Association’s propose federal program for “uninsurable” pandemic risk

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U.S. insurance and reinsurance industry associations have launched a proposal for a industry-backed pandemic risk backstop, called the Business Continuity Protection Program (BCPP) as an alternative to the legislative proposal for a Pandemic Risk Insurance Act (PRIA) reinsurance backstop.

coronavirus-covid19-pandemic-worldThe National Association of Mutual Insurance Companies (NAMIC), the American Property Casualty Insurance Association (APCIA), and the Independent Insurance Agents & Brokers of America, Inc. said that the “industry-backed Business Continuity Protection Program (BCPP) would provide revenue replacement assistance for payroll, employee benefits, and operating expenses following a presidential viral emergency declaration.”

“Pandemics simply are not insurable risks; they are too widespread, too severe, and too unpredictable for the insurance industry to underwrite,” explained Charles Chamness, NAMIC’s president and CEO. “As we’ve seen in the past few months, pandemics are a national problem, and we need a national solution. NAMIC, APCIA, and the Big ‘I’ had one goal in mind in developing the BCPP – crafting a solution that would provide meaningful support for employees, businesses, and the economy as a whole.”

The BCPP proposal would provide protection against widespread economic shutdowns due to a future pandemic and is federally backed in preference to PRIA which requires industry financial support.

“A TRIA-like program, with an industry financial role, does not square with the fundamental notion that pandemics are not insurable risks. The risks are too fundamentally different in nature and scope,” the association’s said.

“We need a sustainable solution that provides simplicity, certainty, and immediate relief to impacted businesses,” David Sampson, APCIA’s president and CEO said. “The BCPP is designed to bolster the country’s economic resilience through timely and efficient financial protection and payroll support in the event of a future public health emergency. We look forward to continued dialogue with the business community to meet their needs in this vitally important public policy discussion.”

The model would see businesses able to purchase a level of revenue replacement assistance through state-regulated insurance entities that voluntarily participate in the BCPP.

The association say the BCPP would provide “simple, immediate relief for employers that are directed to close.”

“The small business community is looking to our industry to provide leadership to ensure there is immediate assistance available during future pandemics,” Bob Rusbuldt, Big “I” president & CEO added. “The BCPP is a simple, efficient, and effective plan to provide the needed financial security for American businesses. This program gets immediate funding to businesses when they need it most.”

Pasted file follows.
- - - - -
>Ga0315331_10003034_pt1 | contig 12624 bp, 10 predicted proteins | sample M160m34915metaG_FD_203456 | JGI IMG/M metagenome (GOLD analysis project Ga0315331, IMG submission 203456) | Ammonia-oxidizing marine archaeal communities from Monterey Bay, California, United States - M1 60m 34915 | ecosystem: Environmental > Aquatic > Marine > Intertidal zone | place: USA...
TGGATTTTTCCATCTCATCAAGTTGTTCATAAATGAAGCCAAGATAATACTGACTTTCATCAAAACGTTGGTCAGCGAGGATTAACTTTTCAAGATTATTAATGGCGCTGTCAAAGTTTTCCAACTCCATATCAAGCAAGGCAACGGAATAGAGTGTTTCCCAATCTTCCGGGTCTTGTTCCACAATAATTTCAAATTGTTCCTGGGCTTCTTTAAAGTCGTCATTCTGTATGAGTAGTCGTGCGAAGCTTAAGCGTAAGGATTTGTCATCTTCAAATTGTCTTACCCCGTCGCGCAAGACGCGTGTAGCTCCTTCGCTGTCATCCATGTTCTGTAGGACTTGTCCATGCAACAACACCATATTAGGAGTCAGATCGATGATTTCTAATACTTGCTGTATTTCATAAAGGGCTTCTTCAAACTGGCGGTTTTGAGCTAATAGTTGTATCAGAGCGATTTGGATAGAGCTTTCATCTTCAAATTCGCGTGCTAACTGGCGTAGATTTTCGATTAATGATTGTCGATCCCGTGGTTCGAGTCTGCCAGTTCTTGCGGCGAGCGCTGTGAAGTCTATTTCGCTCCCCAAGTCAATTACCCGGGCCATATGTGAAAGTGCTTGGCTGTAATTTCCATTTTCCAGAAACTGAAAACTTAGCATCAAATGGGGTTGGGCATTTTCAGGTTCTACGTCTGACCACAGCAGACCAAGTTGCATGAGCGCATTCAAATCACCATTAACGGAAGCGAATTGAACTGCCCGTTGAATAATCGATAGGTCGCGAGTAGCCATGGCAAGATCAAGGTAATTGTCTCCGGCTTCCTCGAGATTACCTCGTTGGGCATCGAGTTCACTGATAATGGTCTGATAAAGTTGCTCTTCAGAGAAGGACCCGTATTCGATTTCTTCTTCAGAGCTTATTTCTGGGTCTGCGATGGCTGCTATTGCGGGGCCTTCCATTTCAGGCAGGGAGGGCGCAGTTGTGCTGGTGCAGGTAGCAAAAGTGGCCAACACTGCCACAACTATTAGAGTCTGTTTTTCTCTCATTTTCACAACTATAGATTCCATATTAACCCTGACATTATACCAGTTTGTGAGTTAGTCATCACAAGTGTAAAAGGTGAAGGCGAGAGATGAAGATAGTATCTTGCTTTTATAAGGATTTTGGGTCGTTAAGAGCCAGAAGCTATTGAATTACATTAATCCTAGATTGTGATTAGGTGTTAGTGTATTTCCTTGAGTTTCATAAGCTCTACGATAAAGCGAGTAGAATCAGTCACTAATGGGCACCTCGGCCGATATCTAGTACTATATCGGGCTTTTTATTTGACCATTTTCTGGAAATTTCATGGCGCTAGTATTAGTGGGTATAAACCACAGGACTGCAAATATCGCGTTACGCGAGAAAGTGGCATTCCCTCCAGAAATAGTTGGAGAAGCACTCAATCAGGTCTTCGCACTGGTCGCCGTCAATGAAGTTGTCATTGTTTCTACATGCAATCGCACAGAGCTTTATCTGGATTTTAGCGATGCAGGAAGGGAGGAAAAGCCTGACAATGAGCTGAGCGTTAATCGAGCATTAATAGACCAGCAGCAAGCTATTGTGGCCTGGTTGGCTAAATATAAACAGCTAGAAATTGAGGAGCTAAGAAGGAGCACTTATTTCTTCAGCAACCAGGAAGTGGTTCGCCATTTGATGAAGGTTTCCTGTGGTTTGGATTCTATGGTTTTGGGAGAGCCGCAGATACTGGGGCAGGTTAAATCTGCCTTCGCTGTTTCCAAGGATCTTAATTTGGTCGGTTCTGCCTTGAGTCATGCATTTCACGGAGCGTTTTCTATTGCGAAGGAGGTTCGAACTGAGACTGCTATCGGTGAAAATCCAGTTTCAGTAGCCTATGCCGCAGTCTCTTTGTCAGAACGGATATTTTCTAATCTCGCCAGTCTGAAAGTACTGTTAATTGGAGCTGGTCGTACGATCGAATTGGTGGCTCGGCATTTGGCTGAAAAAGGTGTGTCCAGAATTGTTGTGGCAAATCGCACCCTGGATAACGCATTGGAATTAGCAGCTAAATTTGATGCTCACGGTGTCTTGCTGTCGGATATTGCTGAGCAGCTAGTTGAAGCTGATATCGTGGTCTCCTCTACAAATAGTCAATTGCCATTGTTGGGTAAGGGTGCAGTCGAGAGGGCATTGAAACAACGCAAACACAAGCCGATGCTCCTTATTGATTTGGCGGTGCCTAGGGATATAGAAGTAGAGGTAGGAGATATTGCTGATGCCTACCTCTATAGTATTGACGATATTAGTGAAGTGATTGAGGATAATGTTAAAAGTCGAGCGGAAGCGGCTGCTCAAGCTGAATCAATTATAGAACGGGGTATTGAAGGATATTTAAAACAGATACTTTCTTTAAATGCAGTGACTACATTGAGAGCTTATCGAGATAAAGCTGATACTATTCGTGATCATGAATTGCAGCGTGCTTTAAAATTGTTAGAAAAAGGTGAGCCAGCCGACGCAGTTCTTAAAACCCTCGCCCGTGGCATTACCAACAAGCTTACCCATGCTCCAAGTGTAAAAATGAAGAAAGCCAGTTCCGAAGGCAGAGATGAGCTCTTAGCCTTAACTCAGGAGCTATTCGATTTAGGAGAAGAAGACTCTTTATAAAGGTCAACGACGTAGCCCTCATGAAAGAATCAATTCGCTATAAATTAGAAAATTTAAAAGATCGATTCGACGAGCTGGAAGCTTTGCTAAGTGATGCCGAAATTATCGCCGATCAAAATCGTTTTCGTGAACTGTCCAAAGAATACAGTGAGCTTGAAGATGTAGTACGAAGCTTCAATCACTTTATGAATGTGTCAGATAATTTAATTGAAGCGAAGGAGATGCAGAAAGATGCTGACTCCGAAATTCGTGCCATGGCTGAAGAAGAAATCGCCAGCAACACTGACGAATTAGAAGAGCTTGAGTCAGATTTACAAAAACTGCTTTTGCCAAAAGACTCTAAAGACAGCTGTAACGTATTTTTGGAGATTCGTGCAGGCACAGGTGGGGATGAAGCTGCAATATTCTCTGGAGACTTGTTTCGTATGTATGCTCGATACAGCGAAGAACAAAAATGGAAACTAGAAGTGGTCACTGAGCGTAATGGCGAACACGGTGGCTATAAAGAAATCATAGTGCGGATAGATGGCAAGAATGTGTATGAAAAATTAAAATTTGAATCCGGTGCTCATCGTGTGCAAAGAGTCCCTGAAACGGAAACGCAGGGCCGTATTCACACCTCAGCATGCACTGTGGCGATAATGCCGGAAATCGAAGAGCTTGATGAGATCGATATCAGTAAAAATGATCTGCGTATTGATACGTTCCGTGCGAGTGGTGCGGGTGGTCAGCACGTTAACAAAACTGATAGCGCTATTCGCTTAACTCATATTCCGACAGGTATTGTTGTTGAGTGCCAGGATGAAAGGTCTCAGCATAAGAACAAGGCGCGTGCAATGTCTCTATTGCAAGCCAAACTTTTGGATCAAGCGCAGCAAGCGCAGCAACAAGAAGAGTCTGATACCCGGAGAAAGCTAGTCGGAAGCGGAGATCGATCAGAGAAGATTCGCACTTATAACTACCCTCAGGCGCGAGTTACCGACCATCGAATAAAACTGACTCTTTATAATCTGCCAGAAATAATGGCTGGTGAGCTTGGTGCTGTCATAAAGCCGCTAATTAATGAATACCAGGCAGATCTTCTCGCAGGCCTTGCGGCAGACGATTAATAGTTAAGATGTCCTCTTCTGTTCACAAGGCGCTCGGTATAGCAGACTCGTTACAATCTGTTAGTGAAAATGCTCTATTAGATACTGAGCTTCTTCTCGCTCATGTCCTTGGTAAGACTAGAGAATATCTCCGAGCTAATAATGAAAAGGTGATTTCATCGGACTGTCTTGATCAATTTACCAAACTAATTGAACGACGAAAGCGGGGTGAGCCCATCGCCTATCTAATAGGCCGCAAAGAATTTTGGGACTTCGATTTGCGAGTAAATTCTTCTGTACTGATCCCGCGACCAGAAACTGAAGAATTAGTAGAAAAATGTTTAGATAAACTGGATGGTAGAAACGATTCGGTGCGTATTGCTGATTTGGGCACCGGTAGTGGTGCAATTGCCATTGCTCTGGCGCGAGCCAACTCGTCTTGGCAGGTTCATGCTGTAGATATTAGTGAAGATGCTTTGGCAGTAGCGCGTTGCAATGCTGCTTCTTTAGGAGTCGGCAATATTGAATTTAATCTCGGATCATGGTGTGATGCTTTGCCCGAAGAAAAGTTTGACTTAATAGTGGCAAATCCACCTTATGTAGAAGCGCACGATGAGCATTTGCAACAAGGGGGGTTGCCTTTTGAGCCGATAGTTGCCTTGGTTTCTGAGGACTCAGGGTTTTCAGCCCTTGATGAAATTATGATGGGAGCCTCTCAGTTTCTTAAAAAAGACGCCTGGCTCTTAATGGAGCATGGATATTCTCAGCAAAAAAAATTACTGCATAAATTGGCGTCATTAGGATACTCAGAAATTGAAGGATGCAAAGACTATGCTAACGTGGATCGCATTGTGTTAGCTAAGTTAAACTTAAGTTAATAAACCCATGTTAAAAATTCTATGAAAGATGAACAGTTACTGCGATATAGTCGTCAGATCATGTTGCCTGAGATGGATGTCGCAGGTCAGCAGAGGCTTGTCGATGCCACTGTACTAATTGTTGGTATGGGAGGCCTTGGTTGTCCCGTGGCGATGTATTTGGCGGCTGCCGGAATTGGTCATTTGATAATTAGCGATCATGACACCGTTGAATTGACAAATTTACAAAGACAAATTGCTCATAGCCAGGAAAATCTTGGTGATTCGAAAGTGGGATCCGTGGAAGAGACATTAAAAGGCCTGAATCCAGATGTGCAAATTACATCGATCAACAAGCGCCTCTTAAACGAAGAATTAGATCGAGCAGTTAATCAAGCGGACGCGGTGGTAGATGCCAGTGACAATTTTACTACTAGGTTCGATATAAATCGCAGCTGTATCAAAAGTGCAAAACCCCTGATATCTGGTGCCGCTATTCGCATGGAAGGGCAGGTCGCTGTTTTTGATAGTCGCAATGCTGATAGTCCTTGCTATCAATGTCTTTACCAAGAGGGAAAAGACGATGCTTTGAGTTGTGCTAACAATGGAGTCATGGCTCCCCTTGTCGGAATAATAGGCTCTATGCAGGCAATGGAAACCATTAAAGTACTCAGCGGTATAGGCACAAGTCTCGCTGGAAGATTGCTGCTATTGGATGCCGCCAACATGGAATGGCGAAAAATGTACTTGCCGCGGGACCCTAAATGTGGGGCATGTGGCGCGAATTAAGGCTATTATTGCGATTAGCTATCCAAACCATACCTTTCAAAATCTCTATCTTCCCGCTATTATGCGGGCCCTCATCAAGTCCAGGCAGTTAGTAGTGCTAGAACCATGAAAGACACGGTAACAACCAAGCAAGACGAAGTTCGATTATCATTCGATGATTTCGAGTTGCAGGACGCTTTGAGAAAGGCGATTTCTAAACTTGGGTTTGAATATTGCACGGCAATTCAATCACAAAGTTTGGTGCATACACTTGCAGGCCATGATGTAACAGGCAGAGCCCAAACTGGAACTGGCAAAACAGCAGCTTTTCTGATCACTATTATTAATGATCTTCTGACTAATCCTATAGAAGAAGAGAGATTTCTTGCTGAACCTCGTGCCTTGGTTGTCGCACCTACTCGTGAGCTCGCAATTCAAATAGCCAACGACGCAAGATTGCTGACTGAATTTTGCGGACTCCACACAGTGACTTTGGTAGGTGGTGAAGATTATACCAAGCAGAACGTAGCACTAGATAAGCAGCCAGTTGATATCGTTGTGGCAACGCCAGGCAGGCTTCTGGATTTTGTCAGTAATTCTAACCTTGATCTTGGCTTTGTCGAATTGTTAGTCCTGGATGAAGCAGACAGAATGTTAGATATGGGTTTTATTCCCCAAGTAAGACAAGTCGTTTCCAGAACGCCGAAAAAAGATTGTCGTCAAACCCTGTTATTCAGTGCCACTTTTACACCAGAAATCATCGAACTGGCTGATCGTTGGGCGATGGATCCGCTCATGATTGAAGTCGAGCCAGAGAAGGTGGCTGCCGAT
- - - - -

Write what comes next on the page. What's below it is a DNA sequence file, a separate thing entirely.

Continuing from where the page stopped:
The BCPP would see the Federal Emergency Management Agency (FEMA), alongside assistance from private contractors, providing the mechanism to administer relief to businesses, while the BCPP would purchase private reinsurance to protect taxpayers.

It’s a reasonable proposal and would meet the needs of giving businesses a way to purchase protection against pandemic related shutdowns that could occur in future.

While the support of private reinsurance markets, which could be the capital markets and perhaps in catastrophe bond or insurance-linked securities (ILS) form, would robustly back up the capital needs of the facility.

As this would be a revenue replacement tool, acting as a form of contingent capital for business owners, it seems that a parametric reinsurance solution could transfer the risk effectively to private market reinsurance companies or capital market investors, using a trigger based on the spread, or number of claims made from a pandemic or virus outbreak.

These proposals are likely to draw counter proposals as well, while the PRIA bills continue to run through legislative tiers for the moment.

Finding the right mix of government support, with the right route to distribute the resulting pandemic insurance product to business owners, with industry support in the form of reinsurance capital to underpin the pandemic exposure, seems like a good starting point.

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